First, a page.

Abstract

This report covers an investigation for electroforming metal trihedral prisms with reflecting surfaces that approach the optical accuracy of commercial trihedral glass prisms and the field testing of the metal prisms in comparison with the glass prisms. The optical response of the best of the metal retro-directive reflectors at a distance of one mile was about three-fifths that of a commercially produced glass prism having an optically active area about three times greater than the area of the metal prism. The report concludes that the metal prism, although about as accurate as a commercially produced glass prism at a distance of one mile, is still not as accurate as its mold. However, continued improvement in the optical accuracy of the successively manufactured metal prisms indicates that the ultimate optical accuracy possible by the electroforming process has not yet been determined. Metal retro-directive reflectors produced by electroforming would cost about one-sixth as much as a commercially produced glass prism of the same optical accuracy.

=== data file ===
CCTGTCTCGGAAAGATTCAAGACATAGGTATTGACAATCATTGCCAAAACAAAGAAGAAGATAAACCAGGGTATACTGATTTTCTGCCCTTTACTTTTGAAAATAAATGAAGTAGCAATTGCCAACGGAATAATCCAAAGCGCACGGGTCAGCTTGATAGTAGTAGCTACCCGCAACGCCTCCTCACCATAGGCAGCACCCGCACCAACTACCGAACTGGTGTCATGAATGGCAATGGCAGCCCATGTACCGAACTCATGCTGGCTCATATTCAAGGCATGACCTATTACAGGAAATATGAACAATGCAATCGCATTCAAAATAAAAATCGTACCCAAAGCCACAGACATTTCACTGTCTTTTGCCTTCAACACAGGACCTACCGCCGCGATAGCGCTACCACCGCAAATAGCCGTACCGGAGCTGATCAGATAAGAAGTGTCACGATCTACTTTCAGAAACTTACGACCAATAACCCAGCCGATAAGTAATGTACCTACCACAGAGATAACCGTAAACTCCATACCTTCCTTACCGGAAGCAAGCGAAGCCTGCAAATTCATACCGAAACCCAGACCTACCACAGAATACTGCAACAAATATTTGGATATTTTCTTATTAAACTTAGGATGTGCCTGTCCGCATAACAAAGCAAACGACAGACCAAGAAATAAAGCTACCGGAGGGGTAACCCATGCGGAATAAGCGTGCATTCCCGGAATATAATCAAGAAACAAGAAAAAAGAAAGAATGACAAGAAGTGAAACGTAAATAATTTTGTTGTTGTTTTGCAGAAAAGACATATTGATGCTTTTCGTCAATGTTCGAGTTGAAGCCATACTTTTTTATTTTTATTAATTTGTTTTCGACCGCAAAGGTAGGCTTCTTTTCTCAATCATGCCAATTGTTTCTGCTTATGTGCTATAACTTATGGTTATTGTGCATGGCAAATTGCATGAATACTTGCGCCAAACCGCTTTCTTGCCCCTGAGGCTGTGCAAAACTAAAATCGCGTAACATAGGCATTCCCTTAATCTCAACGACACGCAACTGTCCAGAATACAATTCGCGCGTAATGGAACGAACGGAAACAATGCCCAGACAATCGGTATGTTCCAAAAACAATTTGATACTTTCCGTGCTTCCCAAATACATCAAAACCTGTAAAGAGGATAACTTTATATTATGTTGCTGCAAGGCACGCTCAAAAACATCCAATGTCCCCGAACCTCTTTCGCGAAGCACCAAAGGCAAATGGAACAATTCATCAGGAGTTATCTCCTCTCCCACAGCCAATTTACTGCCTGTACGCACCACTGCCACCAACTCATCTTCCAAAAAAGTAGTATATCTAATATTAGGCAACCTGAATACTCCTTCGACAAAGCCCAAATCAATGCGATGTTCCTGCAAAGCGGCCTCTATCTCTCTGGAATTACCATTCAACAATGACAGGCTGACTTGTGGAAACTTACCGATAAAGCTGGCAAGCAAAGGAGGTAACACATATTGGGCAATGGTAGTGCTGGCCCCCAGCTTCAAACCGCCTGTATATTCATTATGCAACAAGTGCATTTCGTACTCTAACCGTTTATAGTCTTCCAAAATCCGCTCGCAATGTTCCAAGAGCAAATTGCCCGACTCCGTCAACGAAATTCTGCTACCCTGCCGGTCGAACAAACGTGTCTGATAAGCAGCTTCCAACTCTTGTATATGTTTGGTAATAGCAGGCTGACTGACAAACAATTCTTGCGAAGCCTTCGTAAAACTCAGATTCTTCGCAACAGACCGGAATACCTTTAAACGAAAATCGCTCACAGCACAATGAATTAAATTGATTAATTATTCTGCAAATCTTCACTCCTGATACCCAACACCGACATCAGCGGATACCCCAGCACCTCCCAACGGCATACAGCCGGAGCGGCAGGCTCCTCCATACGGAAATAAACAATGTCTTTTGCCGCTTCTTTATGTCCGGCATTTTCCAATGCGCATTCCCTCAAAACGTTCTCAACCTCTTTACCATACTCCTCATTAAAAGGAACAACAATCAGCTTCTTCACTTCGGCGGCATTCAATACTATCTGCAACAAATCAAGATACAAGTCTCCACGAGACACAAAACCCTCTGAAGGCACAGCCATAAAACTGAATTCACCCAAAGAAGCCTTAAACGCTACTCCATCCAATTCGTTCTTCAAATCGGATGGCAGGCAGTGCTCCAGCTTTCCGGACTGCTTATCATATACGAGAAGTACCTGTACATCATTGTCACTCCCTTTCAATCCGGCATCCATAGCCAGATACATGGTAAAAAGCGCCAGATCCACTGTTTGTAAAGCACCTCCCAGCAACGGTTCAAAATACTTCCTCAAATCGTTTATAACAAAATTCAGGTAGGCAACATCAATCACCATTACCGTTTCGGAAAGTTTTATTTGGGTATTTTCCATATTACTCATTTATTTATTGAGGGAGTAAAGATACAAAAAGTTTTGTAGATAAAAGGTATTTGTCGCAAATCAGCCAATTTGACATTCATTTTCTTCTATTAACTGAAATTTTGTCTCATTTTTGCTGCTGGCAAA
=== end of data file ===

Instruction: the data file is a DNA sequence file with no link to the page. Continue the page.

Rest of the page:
© 1948 Optical Society of America

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Figures (2)

Fig. 1
Fig. 1

Electroformed copper unit—rear view.

Fig. 2
Fig. 2

Trihedral glass prism and electroformed copper replica after separation.

Tables (3)

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Table I Comparison of relative responses from metal prisms in chronological order of their manufacture.

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Table II Relative response from Metal Prism 6 and a standard NDRC glass prism having approximately three times the optically active area.

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Table III Comparison of amount of angular rotation of metal prisms and glass prisms necessary to reduce optical response to zero.